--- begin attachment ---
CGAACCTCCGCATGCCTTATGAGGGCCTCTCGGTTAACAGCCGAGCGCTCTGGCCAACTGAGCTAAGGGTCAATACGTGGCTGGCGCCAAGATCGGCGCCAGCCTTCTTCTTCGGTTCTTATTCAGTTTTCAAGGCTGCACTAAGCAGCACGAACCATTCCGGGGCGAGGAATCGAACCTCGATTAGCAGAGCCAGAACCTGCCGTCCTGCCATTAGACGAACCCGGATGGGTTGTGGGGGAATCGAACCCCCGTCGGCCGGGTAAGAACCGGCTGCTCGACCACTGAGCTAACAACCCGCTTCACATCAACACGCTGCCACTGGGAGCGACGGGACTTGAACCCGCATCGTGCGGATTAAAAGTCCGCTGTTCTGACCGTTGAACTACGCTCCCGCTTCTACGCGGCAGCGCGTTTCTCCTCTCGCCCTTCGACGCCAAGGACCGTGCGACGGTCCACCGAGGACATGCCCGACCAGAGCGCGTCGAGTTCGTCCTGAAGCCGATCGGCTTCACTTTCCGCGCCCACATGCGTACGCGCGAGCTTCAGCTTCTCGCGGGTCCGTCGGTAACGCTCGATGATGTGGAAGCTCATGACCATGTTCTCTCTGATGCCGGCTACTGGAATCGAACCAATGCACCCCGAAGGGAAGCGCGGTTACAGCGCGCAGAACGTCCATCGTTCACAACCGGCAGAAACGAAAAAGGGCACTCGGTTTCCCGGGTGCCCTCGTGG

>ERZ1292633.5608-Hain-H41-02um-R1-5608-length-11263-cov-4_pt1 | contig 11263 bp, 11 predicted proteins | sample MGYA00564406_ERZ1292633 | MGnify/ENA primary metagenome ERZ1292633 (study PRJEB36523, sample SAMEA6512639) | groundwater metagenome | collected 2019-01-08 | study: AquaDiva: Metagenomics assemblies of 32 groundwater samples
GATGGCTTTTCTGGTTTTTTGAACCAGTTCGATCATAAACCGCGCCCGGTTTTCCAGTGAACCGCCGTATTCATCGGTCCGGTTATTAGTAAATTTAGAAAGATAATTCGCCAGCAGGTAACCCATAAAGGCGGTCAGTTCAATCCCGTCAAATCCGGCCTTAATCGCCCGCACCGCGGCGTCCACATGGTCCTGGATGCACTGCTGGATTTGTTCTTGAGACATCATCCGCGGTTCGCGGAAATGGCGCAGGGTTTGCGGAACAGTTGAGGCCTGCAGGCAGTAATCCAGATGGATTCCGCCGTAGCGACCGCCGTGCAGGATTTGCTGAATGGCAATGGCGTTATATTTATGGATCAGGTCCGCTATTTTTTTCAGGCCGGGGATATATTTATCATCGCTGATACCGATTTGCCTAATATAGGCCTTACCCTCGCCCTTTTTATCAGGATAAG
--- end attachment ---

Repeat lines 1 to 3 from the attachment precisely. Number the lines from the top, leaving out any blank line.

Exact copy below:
CGAACCTCCGCATGCCTTATGAGGGCCTCTCGGTTAACAGCCGAGCGCTCTGGCCAACTGAGCTAAGGGTCAATACGTGGCTGGCGCCAAGATCGGCGCCAGCCTTCTTCTTCGGTTCTTATTCAGTTTTCAAGGCTGCACTAAGCAGCACGAACCATTCCGGGGCGAGGAATCGAACCTCGATTAGCAGAGCCAGAACCTGCCGTCCTGCCATTAGACGAACCCGGATGGGTTGTGGGGGAATCGAACCCCCGTCGGCCGGGTAAGAACCGGCTGCTCGACCACTGAGCTAACAACCCGCTTCACATCAACACGCTGCCACTGGGAGCGACGGGACTTGAACCCGCATCGTGCGGATTAAAAGTCCGCTGTTCTGACCGTTGAACTACGCTCCCGCTTCTACGCGGCAGCGCGTTTCTCCTCTCGCCCTTCGACGCCAAGGACCGTGCGACGGTCCACCGAGGACATGCCCGACCAGAGCGCGTCGAGTTCGTCCTGAAGCCGATCGGCTTCACTTTCCGCGCCCACATGCGTACGCGCGAGCTTCAGCTTCTCGCGGGTCCGTCGGTAACGCTCGATGATGTGGAAGCTCATGACCATGTTCTCTCTGATGCCGGCTACTGGAATCGAACCAATGCACCCCGAAGGGAAGCGCGGTTACAGCGCGCAGAACGTCCATCGTTCACAACCGGCAGAAACGAAAAAGGGCACTCGGTTTCCCGGGTGCCCTCGTGG

>ERZ1292633.5608-Hain-H41-02um-R1-5608-length-11263-cov-4_pt1 | contig 11263 bp, 11 predicted proteins | sample MGYA00564406_ERZ1292633 | MGnify/ENA primary metagenome ERZ1292633 (study PRJEB36523, sample SAMEA6512639) | groundwater metagenome | collected 2019-01-08 | study: AquaDiva: Metagenomics assemblies of 32 groundwater samples
GATGGCTTTTCTGGTTTTTTGAACCAGTTCGATCATAAACCGCGCCCGGTTTTCCAGTGAACCGCCGTATTCATCGGTCCGGTTATTAGTAAATTTAGAAAGATAATTCGCCAGCAGGTAACCCATAAAGGCGGTCAGTTCAATCCCGTCAAATCCGGCCTTAATCGCCCGCACCGCGGCGTCCACATGGTCCTGGATGCACTGCTGGATTTGTTCTTGAGACATCATCCGCGGTTCGCGGAAATGGCGCAGGGTTTGCGGAACAGTTGAGGCCTGCAGGCAGTAATCCAGATGGATTCCGCCGTAGCGACCGCCGTGCAGGATTTGCTGAATGGCAATGGCGTTATATTTATGGATCAGGTCCGCTATTTTTTTCAGGCCGGGGATATATTTATCATCGCTGATACCGATTTGCCTAATATAGGCCTTACCCTCGCCCTTTTTATCAGGATAAG